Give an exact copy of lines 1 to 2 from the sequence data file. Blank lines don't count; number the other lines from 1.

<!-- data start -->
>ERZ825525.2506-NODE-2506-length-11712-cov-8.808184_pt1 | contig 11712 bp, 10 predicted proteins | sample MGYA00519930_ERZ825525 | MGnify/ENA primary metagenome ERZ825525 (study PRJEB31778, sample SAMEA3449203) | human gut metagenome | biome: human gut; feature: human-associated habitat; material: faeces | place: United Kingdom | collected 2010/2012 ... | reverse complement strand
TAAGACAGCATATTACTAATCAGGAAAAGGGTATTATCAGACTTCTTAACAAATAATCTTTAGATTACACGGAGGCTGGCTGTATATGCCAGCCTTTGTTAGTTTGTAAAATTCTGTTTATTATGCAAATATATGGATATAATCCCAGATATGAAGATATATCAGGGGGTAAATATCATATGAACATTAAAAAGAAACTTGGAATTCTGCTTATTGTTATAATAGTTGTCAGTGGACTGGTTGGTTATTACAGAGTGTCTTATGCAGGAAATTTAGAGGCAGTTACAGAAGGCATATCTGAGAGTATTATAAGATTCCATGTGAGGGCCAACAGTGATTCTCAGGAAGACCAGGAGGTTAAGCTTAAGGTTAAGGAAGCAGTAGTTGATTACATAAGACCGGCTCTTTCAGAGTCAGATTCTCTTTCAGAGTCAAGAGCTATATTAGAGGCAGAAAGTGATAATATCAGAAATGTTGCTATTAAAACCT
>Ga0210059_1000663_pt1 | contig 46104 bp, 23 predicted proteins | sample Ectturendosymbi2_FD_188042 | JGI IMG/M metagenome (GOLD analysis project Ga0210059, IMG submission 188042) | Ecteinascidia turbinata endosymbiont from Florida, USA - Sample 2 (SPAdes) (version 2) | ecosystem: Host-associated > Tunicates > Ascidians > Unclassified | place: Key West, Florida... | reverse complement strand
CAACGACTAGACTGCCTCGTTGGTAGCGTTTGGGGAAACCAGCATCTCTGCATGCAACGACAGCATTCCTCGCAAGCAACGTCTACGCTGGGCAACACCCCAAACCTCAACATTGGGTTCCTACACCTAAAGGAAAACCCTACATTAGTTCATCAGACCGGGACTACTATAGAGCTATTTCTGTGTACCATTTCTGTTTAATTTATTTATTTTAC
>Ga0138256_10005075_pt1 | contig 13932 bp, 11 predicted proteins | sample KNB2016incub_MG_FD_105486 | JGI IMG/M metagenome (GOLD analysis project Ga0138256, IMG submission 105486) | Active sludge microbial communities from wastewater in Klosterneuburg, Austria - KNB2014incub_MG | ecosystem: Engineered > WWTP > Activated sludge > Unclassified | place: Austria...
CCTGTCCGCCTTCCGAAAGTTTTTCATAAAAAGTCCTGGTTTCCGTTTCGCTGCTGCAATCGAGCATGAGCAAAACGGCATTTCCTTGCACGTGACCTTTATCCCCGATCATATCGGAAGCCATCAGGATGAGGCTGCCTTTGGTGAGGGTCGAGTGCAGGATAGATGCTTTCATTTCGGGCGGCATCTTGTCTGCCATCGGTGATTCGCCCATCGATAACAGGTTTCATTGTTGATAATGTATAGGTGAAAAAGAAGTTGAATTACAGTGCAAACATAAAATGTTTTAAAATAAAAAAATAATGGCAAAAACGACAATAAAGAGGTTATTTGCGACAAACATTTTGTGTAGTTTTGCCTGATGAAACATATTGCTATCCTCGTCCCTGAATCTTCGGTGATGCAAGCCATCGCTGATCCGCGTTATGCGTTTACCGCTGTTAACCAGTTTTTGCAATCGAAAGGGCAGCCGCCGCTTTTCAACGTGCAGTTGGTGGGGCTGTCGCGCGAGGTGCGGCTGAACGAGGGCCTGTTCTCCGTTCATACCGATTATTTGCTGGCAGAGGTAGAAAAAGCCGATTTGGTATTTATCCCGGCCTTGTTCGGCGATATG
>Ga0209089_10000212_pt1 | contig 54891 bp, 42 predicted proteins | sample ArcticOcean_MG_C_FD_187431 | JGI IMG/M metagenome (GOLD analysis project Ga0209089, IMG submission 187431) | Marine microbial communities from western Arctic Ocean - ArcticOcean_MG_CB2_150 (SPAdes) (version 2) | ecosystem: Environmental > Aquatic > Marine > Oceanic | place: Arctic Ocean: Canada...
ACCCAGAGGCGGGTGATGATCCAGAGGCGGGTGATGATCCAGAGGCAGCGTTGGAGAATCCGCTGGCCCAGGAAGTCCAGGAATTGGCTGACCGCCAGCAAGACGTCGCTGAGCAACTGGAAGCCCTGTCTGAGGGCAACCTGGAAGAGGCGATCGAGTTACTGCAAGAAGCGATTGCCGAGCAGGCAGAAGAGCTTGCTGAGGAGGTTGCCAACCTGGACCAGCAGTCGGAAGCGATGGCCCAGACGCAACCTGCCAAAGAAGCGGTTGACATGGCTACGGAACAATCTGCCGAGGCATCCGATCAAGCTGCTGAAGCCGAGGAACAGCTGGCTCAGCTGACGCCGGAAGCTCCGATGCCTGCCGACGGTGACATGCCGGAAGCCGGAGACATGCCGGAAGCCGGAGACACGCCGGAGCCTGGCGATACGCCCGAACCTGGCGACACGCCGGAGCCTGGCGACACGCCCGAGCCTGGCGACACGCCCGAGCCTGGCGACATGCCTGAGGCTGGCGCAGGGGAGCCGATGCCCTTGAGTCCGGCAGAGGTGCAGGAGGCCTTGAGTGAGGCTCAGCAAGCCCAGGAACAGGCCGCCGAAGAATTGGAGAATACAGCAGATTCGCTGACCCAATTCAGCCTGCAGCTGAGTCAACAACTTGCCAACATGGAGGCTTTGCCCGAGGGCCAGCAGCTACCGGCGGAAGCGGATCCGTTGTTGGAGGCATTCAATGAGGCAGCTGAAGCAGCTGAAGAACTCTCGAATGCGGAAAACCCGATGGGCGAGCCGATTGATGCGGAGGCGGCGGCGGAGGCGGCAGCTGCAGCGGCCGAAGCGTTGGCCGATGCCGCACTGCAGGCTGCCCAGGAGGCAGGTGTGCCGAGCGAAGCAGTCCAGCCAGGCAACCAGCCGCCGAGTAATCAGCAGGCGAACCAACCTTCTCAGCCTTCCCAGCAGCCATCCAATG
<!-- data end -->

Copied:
>ERZ825525.2506-NODE-2506-length-11712-cov-8.808184_pt1 | contig 11712 bp, 10 predicted proteins | sample MGYA00519930_ERZ825525 | MGnify/ENA primary metagenome ERZ825525 (study PRJEB31778, sample SAMEA3449203) | human gut metagenome | biome: human gut; feature: human-associated habitat; material: faeces | place: United Kingdom | collected 2010/2012 ... | reverse complement strand
TAAGACAGCATATTACTAATCAGGAAAAGGGTATTATCAGACTTCTTAACAAATAATCTTTAGATTACACGGAGGCTGGCTGTATATGCCAGCCTTTGTTAGTTTGTAAAATTCTGTTTATTATGCAAATATATGGATATAATCCCAGATATGAAGATATATCAGGGGGTAAATATCATATGAACATTAAAAAGAAACTTGGAATTCTGCTTATTGTTATAATAGTTGTCAGTGGACTGGTTGGTTATTACAGAGTGTCTTATGCAGGAAATTTAGAGGCAGTTACAGAAGGCATATCTGAGAGTATTATAAGATTCCATGTGAGGGCCAACAGTGATTCTCAGGAAGACCAGGAGGTTAAGCTTAAGGTTAAGGAAGCAGTAGTTGATTACATAAGACCGGCTCTTTCAGAGTCAGATTCTCTTTCAGAGTCAAGAGCTATATTAGAGGCAGAAAGTGATAATATCAGAAATGTTGCTATTAAAACCT